I have been home from work all this week sick with a chest infection, sore throat thing. This means that my Logitech Review with Google TV has been my best friend since the idea of holding a laptop, or iPad just seems painful. With the Google TV I can lay on the couch and drift in and out of slumber land while surfing the internet, watching Netflix, or checking email. Today while couch surfing YouTube I cam across “The KO Hip-Hop Cello-Beatbox Experience” I hope you enjoy it. It seems to go with the sunny spring afternoon we are having here in Kansas City.
At the Adobe Max conference last month I, along with every other attendee were told that we will be receiving a Logitech Review, Google TV box. We are supposed to receive them sometime this month, but I have no idea when.
When I first found out I’d be getting one of these I was thrilled. I have held out huge hopes for what Google TV could bring to the table, and how it could be the opening salvo in impending the “Cut the Cable” war. The problem is, all of the major networks see the potential Google TV brings, and it has them running scared. Before I say any more, I want to be clear and say that I am not looking for Google TV to bring the entire PC/browser web experience to my TV set. I am looking forward to the opportunity to engage in light browsing experiences, and use the service to time shift and place shift my content consumption.
Since the launch of Google TV, there has been a steady withdrawal, and blocking of streaming content from all the major networks, and today broadcast giant Viacom joined ABC, NBC, CBS, and Fox blocking even more content. Along with the major networks, streaming service Hulu is unavailable as well. Are we beginning to see a pattern forming? I think we are.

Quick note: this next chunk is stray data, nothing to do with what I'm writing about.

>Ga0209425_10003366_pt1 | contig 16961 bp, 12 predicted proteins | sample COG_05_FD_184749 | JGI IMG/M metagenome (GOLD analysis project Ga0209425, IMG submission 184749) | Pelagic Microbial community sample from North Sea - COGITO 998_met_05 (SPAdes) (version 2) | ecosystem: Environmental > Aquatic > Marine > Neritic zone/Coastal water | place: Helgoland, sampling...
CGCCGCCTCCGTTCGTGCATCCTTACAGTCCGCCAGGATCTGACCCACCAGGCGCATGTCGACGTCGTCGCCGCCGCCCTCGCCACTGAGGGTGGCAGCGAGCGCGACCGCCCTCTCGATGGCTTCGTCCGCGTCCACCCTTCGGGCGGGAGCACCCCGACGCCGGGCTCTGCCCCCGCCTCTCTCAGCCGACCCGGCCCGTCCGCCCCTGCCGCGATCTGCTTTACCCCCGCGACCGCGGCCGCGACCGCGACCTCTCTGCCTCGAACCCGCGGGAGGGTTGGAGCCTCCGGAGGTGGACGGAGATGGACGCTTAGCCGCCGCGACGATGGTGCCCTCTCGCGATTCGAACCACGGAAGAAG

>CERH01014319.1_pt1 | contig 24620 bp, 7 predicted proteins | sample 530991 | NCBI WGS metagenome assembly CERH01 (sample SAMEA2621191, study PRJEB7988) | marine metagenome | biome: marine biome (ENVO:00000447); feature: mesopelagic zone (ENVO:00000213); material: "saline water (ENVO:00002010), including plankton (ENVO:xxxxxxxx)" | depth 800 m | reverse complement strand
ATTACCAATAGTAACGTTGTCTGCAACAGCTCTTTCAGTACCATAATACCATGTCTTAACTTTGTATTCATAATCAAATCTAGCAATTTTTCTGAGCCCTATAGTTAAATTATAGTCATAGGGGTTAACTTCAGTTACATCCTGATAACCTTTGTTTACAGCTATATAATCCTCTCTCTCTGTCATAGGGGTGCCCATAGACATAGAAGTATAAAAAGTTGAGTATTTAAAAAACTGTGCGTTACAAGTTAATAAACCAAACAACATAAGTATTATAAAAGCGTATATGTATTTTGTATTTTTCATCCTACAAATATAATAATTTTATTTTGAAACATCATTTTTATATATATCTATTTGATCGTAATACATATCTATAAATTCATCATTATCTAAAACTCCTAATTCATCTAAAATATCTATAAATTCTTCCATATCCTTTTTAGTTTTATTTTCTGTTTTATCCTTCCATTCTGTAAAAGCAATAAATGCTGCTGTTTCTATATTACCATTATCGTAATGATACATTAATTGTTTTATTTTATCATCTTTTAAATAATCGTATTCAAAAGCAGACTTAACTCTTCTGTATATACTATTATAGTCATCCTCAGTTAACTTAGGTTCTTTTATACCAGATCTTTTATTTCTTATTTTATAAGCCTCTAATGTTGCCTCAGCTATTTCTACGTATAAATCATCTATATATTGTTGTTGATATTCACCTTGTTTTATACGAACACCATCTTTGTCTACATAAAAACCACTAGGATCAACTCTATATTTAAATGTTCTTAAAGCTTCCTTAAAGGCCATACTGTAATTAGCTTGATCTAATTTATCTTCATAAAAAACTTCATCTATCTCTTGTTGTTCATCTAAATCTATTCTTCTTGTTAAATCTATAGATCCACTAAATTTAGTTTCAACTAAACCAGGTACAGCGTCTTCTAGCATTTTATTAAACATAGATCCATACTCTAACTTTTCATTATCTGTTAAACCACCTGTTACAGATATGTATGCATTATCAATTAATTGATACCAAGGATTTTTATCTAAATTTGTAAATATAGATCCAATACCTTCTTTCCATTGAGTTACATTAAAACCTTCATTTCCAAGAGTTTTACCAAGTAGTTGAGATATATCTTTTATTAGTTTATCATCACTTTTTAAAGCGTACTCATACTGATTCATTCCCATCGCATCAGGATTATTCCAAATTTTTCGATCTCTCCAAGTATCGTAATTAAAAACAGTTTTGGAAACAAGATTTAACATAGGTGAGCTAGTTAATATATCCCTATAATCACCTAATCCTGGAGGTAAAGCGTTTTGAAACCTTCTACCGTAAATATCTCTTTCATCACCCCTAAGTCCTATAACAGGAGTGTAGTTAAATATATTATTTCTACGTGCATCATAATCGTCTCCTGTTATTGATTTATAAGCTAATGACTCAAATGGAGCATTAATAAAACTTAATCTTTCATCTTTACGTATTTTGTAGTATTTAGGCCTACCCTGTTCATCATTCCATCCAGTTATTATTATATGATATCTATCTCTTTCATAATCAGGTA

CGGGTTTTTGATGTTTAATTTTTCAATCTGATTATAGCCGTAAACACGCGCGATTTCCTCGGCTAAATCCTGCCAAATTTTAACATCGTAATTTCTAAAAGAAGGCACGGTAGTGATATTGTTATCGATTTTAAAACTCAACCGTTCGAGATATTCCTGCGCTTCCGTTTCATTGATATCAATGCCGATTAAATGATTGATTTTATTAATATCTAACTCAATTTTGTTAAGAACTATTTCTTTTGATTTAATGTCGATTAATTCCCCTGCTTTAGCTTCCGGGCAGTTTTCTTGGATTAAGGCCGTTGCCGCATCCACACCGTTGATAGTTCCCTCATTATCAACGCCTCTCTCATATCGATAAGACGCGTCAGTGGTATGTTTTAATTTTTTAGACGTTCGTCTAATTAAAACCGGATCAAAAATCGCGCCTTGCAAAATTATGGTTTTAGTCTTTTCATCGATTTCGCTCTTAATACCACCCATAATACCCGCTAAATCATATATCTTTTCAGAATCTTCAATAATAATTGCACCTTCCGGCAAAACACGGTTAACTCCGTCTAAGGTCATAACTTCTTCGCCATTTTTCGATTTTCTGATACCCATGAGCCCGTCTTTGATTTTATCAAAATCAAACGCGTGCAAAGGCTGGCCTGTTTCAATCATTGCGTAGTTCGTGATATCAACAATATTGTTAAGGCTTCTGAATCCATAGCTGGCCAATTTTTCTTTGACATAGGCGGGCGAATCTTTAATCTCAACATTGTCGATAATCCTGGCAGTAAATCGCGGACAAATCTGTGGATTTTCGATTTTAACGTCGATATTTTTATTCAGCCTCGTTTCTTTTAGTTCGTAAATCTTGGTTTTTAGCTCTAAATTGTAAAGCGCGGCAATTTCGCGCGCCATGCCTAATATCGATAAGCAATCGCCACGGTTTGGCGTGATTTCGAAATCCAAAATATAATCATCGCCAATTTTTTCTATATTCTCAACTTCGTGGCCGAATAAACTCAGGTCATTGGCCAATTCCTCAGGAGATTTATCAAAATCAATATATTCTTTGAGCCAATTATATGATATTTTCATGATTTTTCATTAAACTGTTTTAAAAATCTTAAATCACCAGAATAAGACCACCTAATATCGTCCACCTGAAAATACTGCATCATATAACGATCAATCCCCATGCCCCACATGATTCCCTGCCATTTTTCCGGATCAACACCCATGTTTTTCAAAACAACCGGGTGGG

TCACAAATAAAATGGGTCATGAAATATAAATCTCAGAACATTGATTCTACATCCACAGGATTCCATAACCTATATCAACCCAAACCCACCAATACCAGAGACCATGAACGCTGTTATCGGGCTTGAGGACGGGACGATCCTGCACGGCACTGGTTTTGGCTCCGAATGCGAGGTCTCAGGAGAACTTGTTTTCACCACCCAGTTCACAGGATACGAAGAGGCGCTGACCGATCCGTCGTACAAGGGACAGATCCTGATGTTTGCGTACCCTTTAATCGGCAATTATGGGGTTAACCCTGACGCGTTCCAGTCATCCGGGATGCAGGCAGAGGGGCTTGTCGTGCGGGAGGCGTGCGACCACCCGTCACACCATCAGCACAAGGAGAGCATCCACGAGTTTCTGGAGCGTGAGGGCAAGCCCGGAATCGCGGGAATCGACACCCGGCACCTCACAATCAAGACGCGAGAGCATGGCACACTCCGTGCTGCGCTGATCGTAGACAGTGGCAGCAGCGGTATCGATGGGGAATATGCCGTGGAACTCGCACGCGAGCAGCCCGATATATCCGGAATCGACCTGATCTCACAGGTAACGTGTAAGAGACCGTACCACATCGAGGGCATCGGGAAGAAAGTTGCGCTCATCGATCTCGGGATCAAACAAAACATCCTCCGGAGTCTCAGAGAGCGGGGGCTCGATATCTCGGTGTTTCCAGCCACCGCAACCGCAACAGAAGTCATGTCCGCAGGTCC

The problem all boils down to money. The big networks like the revenue model that is in place with cable. The Cable companies, while hating to pay the big networks for popular TV shows, know that they need the big networks in order to remain viable. Both see Google TV as a revenue threat which might explain why they are working so hard to block streaming TV content o the device. It’s a shame because there is so much potential here.
Last week Walt Mossberg, and David Pogue both gave mediocre reviews of the Google TV service, and frankly you can’t blame them. Google TV is rather limited right now, in both applications that are ready for it, and services that are available for it. Both Pogue and Mossberg feel that it’s not ready, not finished, and not well-integrated. This is true. It is version 1.0 for all the hardware and software that is out. The setup isn’t as easy as Apple TV, and the lack of services hamper the experience.
“Google TV is trying to do a lot, which is admirable, but doesn’t quite pull it off in a way that’s easy or understandable or fluid, and it doesn’t actually fulfill all its promises.” Walt Mossberg.
I am still holding out hope. I am hoping that Google can work out streaming content deals with all the major networks. I’m hoping that in the next few months as Google TV arrives on more sets, and on stand alone boxes that application developers will begin to create applications that truly extend the experience Google TV could offer. I’m ready for convergence. I’m ready to cut the cable. I’m ready for more than Twitter, Facebook, Netflix, Flickr, and Pandora, etc.
In the long run Google TV and services like it are the future of how we engage with our TV sets. At the Adobe MAX conference I heard in a session that by 2020 65% of all media will be consumed via streaming to a device like Google TV, rather than through traditional broadcast channels. That translates to 30 plus hours of media a week, per person, worldwide. That alone should be enough to convince the big four broadcasters to embrace this technology.